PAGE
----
CLIP 2 - Good Teamwork

At the moment of an attacking player's shot on goal, another white-dressed attacker is moving between the ball and the goalkeeper and clearly obstructs his line of vision. Play must be stopped for offside offence and re-started accordingly.
In this case, the referee read the situation and co-operated well with the assistant referee. Here's what each official was able to judge:

Referee: He is able to detect that the attacker was clearly obstructing the goalkeeper's line of vision.
Assistant Referee: He is able to detect the offside position itself and probably feels that there could be an obstruction of the goalkeeper's line of vision - but from his position, he cannot be 100% sure.

Putting both pieces of information together by the means of co-operation, the correct decision is taken by the referee and his assistant with some time of thinking.


In cases of really unclear or important goals that are scored with the assistant referee having doubts about a possible active offside position, it is recommended for referees to walk out to their assistant referees and the following seven steps of taking an offside decision based on teamwork should be applied:

5)  THINK!

The first three steps basically concern the assistant referee (maybe step 1) is also the referee's duty), steps 4) - 6) are based on teamwork.

1) At first, the offside position of a player who will score a goal is recognized by the assistant referee. He ideally applies the wait-and-see-technique.

2) A goal is scored and the assistant referee has doubts whether the player in an offside position maybe was involved in active play. If he has such doubts, he should NOT make the usual 20-30 m sprint towards the midfield line after the goal but he should stand still as a signal for his doubts. This is called "standing-still-technique". The referee is able to see that his team-mate has doubts and that something is not all right. His alarm bells should ring.

3) If there is a micro system available, the assistant should furthermore ask the referee to come to him to have a calm talk about the situation. The assistant referee should NOT enter the field of play but the referee should walk out to the sideline, calm down the players and ask them to stay some metres away not to influence the conversation. Players, who show blatant dissent by making pressure on the assistant referee or yourself, should be cautioned with a yellow card. But, as goals are often a reason for emotive eruption, you should invest more energy into calming them down and asking them for some patience before immediately sorting out a card.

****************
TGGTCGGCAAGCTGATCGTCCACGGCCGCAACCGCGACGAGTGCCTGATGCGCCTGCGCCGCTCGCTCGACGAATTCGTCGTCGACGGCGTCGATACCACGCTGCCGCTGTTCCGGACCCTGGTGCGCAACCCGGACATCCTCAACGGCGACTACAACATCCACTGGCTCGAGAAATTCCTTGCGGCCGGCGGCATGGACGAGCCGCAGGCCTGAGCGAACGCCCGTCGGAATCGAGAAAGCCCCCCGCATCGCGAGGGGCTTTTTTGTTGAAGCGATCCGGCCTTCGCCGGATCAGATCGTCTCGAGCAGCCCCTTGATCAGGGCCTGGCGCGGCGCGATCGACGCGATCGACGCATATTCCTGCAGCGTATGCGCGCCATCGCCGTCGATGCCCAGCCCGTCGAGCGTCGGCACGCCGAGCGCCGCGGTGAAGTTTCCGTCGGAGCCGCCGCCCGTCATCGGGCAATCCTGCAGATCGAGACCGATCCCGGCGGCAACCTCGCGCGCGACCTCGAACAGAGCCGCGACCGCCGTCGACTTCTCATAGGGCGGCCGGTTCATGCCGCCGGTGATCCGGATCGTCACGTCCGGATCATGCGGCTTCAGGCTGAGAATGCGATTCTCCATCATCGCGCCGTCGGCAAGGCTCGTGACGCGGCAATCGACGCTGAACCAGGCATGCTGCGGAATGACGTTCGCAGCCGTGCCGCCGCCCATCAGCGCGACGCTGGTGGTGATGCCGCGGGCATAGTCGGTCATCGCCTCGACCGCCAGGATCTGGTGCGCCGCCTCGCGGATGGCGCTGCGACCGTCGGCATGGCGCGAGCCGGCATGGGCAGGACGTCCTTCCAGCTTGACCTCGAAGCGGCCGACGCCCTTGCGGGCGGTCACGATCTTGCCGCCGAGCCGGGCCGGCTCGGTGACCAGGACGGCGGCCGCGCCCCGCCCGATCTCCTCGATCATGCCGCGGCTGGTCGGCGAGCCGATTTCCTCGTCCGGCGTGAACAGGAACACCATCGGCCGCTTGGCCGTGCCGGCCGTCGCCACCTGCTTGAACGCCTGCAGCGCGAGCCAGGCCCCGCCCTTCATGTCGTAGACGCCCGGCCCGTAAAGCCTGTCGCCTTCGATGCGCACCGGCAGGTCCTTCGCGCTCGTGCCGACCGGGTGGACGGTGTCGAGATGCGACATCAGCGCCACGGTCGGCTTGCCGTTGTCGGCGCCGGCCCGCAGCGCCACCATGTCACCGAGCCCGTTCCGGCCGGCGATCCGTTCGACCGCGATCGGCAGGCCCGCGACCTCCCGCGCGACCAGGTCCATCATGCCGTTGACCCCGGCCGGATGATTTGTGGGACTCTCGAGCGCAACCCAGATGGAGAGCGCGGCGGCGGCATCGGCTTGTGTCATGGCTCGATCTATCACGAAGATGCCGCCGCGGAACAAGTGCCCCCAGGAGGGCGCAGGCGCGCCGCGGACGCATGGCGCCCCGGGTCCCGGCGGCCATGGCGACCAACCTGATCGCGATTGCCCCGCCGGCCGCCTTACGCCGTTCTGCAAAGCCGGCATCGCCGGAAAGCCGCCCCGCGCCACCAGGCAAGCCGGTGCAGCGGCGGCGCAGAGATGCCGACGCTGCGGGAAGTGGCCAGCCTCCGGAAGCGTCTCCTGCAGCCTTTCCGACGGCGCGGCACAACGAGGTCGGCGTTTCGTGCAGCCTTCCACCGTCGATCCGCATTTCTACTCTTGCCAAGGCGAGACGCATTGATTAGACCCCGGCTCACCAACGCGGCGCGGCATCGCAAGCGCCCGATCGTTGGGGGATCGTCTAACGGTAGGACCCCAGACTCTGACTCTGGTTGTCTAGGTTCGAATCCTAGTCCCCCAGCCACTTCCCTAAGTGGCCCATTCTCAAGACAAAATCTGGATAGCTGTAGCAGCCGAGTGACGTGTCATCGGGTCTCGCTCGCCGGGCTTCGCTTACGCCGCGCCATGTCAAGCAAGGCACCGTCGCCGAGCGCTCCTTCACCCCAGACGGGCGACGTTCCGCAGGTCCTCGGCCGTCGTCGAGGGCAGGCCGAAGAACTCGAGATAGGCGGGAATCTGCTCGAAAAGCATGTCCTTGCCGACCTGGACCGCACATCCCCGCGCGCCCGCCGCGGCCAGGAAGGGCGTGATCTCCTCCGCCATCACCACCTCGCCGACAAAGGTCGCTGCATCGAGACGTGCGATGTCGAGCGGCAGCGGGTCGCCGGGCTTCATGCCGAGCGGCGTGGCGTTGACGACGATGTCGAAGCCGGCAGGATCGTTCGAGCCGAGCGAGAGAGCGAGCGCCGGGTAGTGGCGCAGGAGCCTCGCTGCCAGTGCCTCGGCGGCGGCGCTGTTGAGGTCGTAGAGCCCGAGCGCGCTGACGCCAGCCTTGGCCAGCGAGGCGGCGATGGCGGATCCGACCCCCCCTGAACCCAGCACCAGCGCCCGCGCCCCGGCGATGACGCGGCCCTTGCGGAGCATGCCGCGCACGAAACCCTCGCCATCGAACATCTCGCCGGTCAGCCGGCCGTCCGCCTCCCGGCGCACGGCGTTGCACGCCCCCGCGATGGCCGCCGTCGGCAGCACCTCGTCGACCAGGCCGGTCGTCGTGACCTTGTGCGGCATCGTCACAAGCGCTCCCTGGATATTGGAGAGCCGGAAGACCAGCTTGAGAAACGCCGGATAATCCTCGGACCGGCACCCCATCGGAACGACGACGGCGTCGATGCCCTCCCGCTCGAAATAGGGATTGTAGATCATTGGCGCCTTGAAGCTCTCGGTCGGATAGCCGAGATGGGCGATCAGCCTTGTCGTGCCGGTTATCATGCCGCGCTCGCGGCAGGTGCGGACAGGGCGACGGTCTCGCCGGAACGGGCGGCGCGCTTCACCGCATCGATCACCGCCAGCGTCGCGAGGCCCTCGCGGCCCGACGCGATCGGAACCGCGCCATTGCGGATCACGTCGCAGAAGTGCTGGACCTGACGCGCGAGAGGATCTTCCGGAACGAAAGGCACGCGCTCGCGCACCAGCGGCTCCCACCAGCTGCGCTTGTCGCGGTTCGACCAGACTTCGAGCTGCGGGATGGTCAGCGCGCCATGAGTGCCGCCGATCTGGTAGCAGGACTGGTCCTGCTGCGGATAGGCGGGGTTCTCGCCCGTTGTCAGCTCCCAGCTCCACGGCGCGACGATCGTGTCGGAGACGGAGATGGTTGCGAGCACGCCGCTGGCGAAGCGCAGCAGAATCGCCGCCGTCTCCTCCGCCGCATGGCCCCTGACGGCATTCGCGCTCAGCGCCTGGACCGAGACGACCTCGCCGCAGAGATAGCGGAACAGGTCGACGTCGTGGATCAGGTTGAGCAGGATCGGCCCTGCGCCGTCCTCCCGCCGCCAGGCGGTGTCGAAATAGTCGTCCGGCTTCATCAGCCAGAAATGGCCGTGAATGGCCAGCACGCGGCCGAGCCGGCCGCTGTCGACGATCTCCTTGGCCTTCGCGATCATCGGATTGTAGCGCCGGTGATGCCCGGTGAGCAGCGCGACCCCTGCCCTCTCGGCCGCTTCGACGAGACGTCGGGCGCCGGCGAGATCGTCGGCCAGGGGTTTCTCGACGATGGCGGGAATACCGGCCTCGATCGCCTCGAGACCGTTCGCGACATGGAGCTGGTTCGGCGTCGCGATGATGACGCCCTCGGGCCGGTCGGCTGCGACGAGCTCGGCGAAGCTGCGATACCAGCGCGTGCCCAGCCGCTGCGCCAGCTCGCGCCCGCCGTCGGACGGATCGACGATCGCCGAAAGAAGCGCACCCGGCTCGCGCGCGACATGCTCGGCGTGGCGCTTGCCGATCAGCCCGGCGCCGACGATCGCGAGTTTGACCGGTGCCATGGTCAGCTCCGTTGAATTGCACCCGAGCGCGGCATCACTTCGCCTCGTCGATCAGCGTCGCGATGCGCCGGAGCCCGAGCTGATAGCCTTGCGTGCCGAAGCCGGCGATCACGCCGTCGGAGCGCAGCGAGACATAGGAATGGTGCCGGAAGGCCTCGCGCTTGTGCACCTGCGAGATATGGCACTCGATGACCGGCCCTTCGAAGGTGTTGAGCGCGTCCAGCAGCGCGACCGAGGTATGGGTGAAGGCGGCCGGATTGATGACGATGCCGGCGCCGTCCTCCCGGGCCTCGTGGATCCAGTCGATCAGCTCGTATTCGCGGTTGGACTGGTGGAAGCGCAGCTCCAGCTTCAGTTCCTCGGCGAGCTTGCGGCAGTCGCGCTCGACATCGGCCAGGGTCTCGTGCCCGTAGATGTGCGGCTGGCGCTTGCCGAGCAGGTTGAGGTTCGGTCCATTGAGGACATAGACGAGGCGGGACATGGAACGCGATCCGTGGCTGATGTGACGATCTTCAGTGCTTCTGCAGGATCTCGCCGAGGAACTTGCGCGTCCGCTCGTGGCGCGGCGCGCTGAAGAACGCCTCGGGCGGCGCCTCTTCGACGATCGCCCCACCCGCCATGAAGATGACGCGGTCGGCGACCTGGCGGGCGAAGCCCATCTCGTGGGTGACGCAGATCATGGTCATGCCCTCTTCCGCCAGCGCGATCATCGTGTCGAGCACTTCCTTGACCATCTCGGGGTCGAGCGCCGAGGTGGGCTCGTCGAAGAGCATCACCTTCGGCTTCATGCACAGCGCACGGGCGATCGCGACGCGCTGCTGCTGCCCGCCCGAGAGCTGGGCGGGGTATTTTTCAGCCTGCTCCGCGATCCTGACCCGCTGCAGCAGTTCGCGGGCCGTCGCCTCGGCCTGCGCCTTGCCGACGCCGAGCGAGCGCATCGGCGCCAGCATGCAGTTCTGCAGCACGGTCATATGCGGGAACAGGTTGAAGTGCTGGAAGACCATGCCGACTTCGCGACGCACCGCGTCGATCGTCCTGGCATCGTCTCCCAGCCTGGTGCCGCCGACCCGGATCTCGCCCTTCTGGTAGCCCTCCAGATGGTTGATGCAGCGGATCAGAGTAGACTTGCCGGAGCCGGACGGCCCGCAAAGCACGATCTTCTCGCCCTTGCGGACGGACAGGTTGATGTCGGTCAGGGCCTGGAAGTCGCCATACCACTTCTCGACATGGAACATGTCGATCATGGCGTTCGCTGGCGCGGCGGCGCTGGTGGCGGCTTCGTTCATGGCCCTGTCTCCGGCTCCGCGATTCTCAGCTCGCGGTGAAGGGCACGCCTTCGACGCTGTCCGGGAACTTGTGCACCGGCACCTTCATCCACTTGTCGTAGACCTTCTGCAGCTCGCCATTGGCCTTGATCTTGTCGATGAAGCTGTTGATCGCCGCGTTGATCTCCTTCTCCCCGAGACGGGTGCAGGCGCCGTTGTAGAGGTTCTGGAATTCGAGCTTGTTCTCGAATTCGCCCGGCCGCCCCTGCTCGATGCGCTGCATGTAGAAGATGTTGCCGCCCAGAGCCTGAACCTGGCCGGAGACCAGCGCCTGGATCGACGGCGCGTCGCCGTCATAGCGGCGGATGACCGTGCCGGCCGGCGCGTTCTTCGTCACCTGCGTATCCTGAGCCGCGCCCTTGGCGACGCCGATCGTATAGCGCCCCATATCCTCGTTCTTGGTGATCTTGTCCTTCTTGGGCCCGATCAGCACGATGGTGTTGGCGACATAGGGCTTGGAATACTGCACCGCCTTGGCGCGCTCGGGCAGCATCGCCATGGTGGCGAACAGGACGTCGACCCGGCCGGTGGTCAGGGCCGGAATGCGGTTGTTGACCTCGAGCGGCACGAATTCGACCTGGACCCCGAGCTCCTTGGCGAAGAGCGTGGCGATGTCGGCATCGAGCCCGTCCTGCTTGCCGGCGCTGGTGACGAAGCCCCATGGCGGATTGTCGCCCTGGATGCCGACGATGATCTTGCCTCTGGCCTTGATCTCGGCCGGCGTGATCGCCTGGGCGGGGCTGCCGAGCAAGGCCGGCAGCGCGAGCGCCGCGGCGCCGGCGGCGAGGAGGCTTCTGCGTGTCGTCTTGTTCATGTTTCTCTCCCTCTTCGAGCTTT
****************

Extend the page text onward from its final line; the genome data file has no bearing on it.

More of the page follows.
4) Now you are alone and should discuss and exchange your thoughts, doubts and information.
Who touched the ball last? Did an attacker in offside obstruct the goalkeeper's line of vision? Did he have an impact on the goalkeeper's ability to play the ball?

5) Think. Interpret the information you have exchanged. What was the situation like? Good referees follow play attentively and have a feeling for potentially difficult situations for their assistant referees and can thus contribute to this thinking process. Haste creates waste.

6) Come to a (corporate) decision, either OFFSIDE (NO GOAL) or NO OFFSIDE (GOAL)!

7) Explain your decision! Briefly take one player of each team, ideally both captains, aside and very briefly explain the situation to them. Make clear gestures and be strong and determined in your body language. This will help you, as the referee, to sell your decision-taking process appropiately and will lead to understanding, credibility and acceptance for your decision.

Two examples where this was perfectly applied are placed below:

CLIP 3 - Perfect Teamwork

It is the last matchday of the Bundesliga season and Hoffenheim needs a win to not go down to League 2. Dortmund is having their last attack in the additional time and score the late equalizer: